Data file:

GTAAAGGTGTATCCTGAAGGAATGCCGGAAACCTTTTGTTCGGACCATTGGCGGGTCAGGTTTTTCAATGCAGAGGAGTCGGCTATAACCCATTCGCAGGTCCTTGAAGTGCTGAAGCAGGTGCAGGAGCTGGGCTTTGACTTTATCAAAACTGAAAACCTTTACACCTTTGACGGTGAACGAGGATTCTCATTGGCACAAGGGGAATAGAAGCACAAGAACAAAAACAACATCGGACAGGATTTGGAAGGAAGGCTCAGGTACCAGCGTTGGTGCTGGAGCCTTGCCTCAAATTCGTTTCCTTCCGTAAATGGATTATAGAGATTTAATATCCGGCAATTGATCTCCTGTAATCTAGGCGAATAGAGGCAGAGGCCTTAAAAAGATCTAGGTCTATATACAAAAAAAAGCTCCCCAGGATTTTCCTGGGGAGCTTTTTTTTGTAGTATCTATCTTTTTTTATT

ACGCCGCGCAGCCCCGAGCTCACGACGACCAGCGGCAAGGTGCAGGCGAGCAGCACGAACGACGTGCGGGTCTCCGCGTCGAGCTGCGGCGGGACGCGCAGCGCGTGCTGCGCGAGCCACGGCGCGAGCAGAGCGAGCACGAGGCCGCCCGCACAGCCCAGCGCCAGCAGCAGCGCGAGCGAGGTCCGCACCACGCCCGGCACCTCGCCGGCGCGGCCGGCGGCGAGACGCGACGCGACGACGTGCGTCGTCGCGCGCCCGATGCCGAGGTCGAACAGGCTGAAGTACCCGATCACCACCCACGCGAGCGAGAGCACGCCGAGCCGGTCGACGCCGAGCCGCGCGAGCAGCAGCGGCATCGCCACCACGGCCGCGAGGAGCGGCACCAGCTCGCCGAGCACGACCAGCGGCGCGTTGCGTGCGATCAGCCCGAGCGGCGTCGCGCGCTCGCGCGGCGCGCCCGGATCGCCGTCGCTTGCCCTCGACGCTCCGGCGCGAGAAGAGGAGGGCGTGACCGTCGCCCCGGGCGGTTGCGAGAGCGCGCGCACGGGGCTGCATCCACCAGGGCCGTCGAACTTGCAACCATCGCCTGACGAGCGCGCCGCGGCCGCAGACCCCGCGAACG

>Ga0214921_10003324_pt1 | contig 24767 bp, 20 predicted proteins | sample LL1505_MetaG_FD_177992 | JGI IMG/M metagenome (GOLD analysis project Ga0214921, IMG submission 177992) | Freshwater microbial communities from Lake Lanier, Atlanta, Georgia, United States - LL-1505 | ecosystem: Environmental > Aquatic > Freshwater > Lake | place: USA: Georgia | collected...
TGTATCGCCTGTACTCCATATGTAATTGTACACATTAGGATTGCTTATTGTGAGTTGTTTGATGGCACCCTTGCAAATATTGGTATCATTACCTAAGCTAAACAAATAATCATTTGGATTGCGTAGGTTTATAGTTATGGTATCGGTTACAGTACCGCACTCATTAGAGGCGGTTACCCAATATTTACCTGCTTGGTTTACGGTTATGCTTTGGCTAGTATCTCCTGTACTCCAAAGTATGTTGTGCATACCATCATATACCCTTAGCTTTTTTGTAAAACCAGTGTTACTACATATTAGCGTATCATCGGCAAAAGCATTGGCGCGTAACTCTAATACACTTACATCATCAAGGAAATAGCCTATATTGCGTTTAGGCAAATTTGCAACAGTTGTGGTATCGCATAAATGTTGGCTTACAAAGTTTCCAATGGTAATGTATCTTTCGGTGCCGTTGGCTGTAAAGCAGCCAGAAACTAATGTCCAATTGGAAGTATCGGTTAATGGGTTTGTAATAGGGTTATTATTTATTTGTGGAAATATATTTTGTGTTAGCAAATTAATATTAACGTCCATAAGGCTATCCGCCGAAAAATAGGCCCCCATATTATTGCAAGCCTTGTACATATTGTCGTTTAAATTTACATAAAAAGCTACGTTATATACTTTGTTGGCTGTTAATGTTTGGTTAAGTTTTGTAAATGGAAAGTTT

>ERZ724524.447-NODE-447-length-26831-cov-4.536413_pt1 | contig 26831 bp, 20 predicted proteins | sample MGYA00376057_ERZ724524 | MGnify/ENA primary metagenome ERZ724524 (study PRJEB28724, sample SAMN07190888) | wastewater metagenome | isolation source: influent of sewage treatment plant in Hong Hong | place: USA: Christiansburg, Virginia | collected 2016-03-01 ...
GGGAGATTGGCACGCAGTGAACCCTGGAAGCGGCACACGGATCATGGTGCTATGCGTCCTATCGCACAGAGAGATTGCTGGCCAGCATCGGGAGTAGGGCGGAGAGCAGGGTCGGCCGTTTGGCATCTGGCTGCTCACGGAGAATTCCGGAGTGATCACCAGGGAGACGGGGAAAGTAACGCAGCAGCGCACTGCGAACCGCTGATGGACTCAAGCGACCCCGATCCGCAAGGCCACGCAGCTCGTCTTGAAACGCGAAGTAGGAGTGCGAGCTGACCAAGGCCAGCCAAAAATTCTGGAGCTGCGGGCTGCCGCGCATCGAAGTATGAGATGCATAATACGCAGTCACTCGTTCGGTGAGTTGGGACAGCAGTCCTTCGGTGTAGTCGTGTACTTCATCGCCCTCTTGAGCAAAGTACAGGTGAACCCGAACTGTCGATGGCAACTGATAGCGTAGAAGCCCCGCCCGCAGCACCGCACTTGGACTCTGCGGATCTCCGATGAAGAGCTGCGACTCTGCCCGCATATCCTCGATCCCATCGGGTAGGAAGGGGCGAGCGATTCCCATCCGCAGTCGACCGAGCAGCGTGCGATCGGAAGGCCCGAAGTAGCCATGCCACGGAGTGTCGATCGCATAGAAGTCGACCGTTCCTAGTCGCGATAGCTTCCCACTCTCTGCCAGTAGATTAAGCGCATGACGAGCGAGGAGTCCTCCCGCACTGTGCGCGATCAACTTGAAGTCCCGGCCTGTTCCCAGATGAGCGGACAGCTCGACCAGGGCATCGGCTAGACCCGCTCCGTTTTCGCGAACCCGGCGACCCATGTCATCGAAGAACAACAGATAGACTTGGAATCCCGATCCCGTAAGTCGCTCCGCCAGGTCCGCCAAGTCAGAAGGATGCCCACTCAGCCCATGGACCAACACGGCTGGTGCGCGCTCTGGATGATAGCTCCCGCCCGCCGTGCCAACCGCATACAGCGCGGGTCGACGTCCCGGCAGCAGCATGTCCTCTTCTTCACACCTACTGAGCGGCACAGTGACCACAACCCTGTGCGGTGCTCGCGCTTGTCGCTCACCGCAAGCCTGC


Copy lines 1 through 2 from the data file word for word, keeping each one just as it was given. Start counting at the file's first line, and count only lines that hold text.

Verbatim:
GTAAAGGTGTATCCTGAAGGAATGCCGGAAACCTTTTGTTCGGACCATTGGCGGGTCAGGTTTTTCAATGCAGAGGAGTCGGCTATAACCCATTCGCAGGTCCTTGAAGTGCTGAAGCAGGTGCAGGAGCTGGGCTTTGACTTTATCAAAACTGAAAACCTTTACACCTTTGACGGTGAACGAGGATTCTCATTGGCACAAGGGGAATAGAAGCACAAGAACAAAAACAACATCGGACAGGATTTGGAAGGAAGGCTCAGGTACCAGCGTTGGTGCTGGAGCCTTGCCTCAAATTCGTTTCCTTCCGTAAATGGATTATAGAGATTTAATATCCGGCAATTGATCTCCTGTAATCTAGGCGAATAGAGGCAGAGGCCTTAAAAAGATCTAGGTCTATATACAAAAAAAAGCTCCCCAGGATTTTCCTGGGGAGCTTTTTTTTGTAGTATCTATCTTTTTTTATT

ACGCCGCGCAGCCCCGAGCTCACGACGACCAGCGGCAAGGTGCAGGCGAGCAGCACGAACGACGTGCGGGTCTCCGCGTCGAGCTGCGGCGGGACGCGCAGCGCGTGCTGCGCGAGCCACGGCGCGAGCAGAGCGAGCACGAGGCCGCCCGCACAGCCCAGCGCCAGCAGCAGCGCGAGCGAGGTCCGCACCACGCCCGGCACCTCGCCGGCGCGGCCGGCGGCGAGACGCGACGCGACGACGTGCGTCGTCGCGCGCCCGATGCCGAGGTCGAACAGGCTGAAGTACCCGATCACCACCCACGCGAGCGAGAGCACGCCGAGCCGGTCGACGCCGAGCCGCGCGAGCAGCAGCGGCATCGCCACCACGGCCGCGAGGAGCGGCACCAGCTCGCCGAGCACGACCAGCGGCGCGTTGCGTGCGATCAGCCCGAGCGGCGTCGCGCGCTCGCGCGGCGCGCCCGGATCGCCGTCGCTTGCCCTCGACGCTCCGGCGCGAGAAGAGGAGGGCGTGACCGTCGCCCCGGGCGGTTGCGAGAGCGCGCGCACGGGGCTGCATCCACCAGGGCCGTCGAACTTGCAACCATCGCCTGACGAGCGCGCCGCGGCCGCAGACCCCGCGAACG